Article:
There's also quite a few logistical things to deal with in the coming month. I'll be going through the ritual of selling most of our stuff, bit by bit on facebook. I'm pretty late to the game - many of my friends have been selling their stuff for months - so here's hoping there's still some demand. We're selling everything because it just doesn't make sense to pay the money to transport most of the crap we have, and we'll just buy everything cheap again when we get to the US anyways. The other big logistical problem we're having is whether to get a barrel or not; we're pretty sure we can pare everything down to a couple of extra suitcases, and save the stress and money of sending our stuff on a boat. Really it comes down to a debate on the lesser of two evils: international shipping, or airline baggage handlers. Hmm...

You look like an honourable, trustworthy fellow...
The most interesting thing in this entire process is that Denise and I are definitely getting rose-tinted glasses, or whatever you call it. Everything that pissed us off is suddenly quaint. We'll see how long that lasts.

Saturday, November 5, 2011

We Like to Party

Last night there was a belated Halloween party in Portsmouth, a fundraiser thrown by one of the Ross clubs. Denise made the strange move of agreeing to attend several days ago, so we went.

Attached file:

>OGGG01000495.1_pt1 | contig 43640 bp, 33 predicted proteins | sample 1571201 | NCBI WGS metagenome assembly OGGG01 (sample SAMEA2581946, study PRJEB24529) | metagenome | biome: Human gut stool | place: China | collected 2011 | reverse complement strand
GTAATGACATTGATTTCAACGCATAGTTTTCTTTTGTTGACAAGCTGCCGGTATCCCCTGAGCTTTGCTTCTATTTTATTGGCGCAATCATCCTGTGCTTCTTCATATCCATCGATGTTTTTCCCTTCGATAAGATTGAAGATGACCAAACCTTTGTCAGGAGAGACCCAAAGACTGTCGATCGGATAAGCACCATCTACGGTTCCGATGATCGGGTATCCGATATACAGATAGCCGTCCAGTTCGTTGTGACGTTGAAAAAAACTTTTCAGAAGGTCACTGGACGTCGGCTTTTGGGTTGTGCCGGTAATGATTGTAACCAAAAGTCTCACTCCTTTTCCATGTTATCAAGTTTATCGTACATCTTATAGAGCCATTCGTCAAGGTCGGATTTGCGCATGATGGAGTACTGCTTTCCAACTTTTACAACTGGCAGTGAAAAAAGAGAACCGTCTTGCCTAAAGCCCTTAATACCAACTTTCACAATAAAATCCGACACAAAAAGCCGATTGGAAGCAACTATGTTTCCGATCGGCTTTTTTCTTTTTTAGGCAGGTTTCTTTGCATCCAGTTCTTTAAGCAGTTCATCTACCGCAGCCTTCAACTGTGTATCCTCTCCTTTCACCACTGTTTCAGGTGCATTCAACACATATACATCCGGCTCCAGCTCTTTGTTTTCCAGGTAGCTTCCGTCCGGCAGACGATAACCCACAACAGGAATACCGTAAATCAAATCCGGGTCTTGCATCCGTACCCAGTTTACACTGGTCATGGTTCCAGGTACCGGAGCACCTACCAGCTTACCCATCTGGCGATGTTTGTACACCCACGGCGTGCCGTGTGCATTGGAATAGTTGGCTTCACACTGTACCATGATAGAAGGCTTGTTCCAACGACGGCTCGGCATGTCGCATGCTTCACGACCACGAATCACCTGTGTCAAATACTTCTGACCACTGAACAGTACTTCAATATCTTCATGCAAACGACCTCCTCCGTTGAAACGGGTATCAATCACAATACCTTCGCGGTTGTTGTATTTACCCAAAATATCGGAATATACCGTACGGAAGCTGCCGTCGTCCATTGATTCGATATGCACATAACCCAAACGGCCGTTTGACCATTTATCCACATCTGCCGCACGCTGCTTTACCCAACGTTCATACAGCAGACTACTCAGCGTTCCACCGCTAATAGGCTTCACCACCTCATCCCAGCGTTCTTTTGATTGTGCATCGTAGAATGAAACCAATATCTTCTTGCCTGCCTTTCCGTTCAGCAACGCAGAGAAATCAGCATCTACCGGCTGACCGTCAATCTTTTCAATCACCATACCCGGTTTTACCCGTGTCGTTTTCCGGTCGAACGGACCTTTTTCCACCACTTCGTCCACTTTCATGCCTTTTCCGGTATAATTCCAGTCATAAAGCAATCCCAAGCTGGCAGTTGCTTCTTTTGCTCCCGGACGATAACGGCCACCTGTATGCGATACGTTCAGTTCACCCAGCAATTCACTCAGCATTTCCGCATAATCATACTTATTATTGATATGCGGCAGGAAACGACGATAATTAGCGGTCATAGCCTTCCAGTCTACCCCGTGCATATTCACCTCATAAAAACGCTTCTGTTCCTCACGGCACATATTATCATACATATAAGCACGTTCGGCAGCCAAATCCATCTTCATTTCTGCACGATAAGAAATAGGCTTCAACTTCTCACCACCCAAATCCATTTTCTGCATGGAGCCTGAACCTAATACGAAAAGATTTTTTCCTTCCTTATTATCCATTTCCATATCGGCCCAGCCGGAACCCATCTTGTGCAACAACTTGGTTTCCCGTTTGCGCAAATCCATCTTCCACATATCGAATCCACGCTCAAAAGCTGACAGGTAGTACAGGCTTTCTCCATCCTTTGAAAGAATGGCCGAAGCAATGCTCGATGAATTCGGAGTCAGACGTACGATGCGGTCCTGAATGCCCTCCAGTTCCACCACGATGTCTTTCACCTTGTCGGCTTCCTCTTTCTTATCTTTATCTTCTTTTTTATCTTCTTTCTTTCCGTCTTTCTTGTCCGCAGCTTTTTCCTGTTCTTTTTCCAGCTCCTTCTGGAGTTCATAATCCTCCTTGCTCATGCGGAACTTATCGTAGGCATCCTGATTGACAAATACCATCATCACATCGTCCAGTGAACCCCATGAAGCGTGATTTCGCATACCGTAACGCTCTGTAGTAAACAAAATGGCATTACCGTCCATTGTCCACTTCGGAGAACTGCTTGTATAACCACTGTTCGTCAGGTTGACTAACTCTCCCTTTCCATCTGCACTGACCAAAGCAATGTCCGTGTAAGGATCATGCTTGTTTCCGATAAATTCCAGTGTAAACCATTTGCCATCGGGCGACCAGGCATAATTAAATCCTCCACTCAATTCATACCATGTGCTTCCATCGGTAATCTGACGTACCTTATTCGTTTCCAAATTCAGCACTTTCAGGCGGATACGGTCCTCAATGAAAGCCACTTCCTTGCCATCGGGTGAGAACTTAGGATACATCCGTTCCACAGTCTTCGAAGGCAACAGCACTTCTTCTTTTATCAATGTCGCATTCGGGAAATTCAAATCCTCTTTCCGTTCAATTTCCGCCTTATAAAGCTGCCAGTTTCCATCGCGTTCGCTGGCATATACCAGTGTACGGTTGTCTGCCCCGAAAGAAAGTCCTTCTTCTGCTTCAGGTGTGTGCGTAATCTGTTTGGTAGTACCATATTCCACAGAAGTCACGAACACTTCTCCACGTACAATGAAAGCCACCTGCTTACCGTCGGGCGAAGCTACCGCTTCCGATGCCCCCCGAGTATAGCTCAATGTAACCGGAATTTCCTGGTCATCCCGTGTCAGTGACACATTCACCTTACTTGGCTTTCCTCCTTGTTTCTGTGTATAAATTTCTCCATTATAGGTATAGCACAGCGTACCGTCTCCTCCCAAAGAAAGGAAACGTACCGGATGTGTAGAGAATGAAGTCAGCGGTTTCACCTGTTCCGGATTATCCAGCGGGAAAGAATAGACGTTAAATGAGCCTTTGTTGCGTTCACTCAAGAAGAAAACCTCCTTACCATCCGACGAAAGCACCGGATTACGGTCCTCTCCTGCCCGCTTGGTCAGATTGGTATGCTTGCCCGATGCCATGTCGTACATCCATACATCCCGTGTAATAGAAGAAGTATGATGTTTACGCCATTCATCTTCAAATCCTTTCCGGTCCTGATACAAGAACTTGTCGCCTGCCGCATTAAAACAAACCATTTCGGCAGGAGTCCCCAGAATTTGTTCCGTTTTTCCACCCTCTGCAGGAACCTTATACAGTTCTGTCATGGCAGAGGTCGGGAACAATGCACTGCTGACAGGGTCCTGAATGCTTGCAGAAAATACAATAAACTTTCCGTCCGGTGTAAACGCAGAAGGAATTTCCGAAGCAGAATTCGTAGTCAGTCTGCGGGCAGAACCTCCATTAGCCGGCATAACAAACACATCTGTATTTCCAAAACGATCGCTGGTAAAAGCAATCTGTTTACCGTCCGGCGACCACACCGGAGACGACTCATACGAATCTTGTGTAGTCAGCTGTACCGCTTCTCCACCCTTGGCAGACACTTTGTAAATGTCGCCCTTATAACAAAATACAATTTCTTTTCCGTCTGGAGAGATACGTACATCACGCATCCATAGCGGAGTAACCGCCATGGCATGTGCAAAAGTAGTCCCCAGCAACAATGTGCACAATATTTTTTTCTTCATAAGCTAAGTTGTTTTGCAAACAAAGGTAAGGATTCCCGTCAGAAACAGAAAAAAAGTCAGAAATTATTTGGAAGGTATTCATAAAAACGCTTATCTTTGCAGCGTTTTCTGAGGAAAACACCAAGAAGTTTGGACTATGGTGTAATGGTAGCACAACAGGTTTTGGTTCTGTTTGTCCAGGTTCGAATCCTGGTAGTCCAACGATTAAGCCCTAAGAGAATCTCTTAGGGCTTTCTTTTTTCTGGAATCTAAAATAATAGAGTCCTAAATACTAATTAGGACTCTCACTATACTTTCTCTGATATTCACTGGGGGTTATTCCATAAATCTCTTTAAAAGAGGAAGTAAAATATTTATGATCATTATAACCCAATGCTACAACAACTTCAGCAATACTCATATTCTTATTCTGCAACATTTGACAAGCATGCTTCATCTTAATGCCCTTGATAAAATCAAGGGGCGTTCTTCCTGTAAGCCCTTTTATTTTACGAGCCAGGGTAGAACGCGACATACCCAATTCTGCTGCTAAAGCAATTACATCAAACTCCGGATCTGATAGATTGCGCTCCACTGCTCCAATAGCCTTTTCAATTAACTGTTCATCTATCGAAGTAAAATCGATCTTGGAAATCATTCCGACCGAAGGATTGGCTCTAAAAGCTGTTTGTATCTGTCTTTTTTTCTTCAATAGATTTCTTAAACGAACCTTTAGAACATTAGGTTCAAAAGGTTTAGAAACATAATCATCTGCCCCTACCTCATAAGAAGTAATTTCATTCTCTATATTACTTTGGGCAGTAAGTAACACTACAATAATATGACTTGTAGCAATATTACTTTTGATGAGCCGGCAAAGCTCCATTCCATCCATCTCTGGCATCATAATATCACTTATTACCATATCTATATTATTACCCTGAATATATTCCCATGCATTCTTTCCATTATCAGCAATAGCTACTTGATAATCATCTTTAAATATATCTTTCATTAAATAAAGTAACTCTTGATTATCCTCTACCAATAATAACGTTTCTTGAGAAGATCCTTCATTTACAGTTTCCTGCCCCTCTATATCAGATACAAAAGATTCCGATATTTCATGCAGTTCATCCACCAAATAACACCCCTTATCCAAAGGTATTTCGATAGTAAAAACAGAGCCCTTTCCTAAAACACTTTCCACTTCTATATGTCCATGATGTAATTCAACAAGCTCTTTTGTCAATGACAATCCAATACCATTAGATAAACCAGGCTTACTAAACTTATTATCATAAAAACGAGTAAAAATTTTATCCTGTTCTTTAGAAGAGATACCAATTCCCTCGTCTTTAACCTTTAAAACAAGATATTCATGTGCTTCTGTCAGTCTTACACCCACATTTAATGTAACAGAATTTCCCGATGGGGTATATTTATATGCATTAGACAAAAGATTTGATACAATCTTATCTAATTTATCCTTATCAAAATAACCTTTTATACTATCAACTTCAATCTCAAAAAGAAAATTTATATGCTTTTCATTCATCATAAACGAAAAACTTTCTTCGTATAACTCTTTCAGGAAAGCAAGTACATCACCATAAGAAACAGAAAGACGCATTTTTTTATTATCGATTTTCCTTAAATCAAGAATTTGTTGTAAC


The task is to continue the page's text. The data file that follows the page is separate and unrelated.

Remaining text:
Why was it a strange move for her? Three reasons. First, our record indicates that Denise and I are phenomenally lame when it comes to our social life down here. Besides the occasional trip to the bar after minis, I can't remember intentionally going out to a party in Dominica. We're homebodies. Second, it was in Portsmouth, and we rarely leave the nearly-gated-community that is Picard (for me, besides the fact that I've never been too adventurous, it's mostly because there normally isn't a reliable taxi service past 2 am, so why not keep close?). Third, and perhaps most telling, is that it started at 10pm. That's like, really late. I swear to god, we took a nap before we went out. I can physically feel myself aging.

Google tells me this is a dude.
It was a good time, to be honest. The bar opened up onto an outdoor dance floor, which opened up onto the ocean. Many of our friends were there, a rarity when it comes to socializing amongst medical students and their insane schedules, and that made it worthwhile. There was one thing I found strange (I suppose I shouldn't have found it that strange): There were skanky costumes. As in well thought out, expensive skanky costumes like high-quality playboy bunny outfits. This is Dominica. To bring down a skanky costume is to consciously decide not to bring something else in the space you would have in your suitcase. This means that they actively thought to bring those outfits for one night, at least two months in advance, instead of extra sets of clothes. And hey, power to them, but I was definitely not expecting it.